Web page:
Now, Rauel is opening a collaborative shared office space within the city that will be marketed toward the Brazilian community.
“My goal is to have an insurance business, a construction business, an accountant, an attorney’s office right here and have them all feed off of one another with referrals,” he said. “Kind of a one-stop shopping place.”
Goose Creek has become one of the most diverse communities in the Lowcountry and adding new businesses with varied backgrounds only makes the city more attractive to investors, city officials said.
“Anything that adds diversity to our business community is going to be seen as a positive,” said Goose Creek economic development director Matt Brady. “Gleysi has given new life to that building and that immediate area. The more options you offer your citizens, the better. The Brazilian community offers another layer of diversity to the city and we are blessed to have them call Goose Creek home.”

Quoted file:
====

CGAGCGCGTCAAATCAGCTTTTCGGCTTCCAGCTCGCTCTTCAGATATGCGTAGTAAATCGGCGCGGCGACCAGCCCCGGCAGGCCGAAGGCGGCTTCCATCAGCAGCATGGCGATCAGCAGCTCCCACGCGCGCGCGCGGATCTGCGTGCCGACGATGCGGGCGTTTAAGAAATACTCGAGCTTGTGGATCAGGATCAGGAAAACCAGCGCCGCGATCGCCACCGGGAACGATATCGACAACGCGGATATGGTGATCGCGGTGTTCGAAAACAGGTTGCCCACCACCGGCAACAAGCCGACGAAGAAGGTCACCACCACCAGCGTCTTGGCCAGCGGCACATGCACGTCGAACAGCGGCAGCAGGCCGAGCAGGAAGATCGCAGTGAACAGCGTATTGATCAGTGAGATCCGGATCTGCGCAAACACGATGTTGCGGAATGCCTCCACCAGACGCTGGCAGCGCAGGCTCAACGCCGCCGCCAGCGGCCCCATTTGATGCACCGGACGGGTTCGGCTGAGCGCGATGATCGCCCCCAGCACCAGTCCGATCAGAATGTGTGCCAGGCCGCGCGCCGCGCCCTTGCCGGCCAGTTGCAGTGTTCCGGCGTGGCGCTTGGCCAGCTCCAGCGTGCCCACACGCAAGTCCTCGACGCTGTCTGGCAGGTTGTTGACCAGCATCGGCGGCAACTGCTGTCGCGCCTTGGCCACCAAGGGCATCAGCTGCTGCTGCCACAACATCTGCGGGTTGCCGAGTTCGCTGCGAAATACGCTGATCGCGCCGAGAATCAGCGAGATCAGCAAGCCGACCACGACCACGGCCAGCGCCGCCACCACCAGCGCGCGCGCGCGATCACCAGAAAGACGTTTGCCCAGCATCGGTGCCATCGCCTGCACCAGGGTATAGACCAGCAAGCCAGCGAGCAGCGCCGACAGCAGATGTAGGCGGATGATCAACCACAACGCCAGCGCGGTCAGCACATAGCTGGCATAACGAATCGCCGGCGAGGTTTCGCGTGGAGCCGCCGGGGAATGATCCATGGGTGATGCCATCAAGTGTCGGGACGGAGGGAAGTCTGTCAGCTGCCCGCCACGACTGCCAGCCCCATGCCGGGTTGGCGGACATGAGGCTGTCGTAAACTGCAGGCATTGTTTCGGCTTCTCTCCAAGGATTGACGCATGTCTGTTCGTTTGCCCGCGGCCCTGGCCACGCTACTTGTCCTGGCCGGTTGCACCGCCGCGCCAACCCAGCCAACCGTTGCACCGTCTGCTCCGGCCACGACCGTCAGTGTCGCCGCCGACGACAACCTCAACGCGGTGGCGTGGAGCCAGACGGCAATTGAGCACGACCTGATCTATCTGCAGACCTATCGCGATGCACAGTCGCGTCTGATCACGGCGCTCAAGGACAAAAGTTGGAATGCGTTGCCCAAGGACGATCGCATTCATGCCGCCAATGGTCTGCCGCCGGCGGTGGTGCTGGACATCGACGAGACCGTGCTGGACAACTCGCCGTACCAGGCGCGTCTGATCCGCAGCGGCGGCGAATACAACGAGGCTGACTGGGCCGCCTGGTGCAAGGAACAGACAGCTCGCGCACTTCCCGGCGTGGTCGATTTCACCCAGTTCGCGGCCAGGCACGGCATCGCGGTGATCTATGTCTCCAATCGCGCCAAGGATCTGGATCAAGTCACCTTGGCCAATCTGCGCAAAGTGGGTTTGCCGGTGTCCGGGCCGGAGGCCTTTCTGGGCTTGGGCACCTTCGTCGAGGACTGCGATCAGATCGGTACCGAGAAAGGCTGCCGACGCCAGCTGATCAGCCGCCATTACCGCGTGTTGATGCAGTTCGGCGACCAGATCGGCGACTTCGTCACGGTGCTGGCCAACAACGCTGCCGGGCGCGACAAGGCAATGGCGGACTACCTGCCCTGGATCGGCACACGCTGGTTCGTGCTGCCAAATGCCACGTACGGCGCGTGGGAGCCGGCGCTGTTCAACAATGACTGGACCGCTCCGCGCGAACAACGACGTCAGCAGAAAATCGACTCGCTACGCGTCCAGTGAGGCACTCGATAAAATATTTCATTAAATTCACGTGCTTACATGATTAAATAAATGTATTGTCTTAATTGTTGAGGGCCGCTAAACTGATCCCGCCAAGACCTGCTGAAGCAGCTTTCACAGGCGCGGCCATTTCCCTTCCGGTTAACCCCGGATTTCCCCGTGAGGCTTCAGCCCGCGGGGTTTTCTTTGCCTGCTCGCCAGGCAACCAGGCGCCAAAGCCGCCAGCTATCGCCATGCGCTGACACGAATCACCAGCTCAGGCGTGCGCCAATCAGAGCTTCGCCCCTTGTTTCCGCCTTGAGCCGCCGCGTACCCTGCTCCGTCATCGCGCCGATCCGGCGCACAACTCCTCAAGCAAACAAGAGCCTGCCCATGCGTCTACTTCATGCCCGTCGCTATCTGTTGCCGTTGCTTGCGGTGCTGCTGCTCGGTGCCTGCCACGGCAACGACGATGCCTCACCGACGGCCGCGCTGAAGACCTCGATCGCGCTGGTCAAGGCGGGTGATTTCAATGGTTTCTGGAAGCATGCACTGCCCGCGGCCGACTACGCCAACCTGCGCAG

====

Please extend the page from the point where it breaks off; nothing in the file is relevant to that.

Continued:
Like Mom used to make
Rauel recently attended a Brazilian wedding. Halfway through the reception, he picked up a Brazilian treat called a beijinho, savoring every bite and motioning to a friend to give one a try.
The taste wasn’t what brought him so much joy, he eventually realized. It was the nostalgia that came with it.
Biting into the chewy coconut-covered pastry at Mama’s Bakery & Restaurant, it’s hard not to think about that one memorable bite that makes you think of home.
This is perhaps what makes the handful of Brazilian restaurants that have opened in the last 10 years so important to the local Brazilian community. Brazilian Bakery Buffet was the first, Rauel recalled. Mama’s is the newest addition.
Some might be surprised to find daily changing entrees like fish stew and shepherd’s pie at a Brazilian restaurant that also bakes its own bread and pastries. Given the meat-focused view of Brazilian food derived from popular chain restaurants, diners who have yet to learn of the cuisine’s complex intricacies are not alone.
Like the United States, Brazil is broken up into states (26) along with one federal district. The different regions of the country offer their own brand of Brazilian food.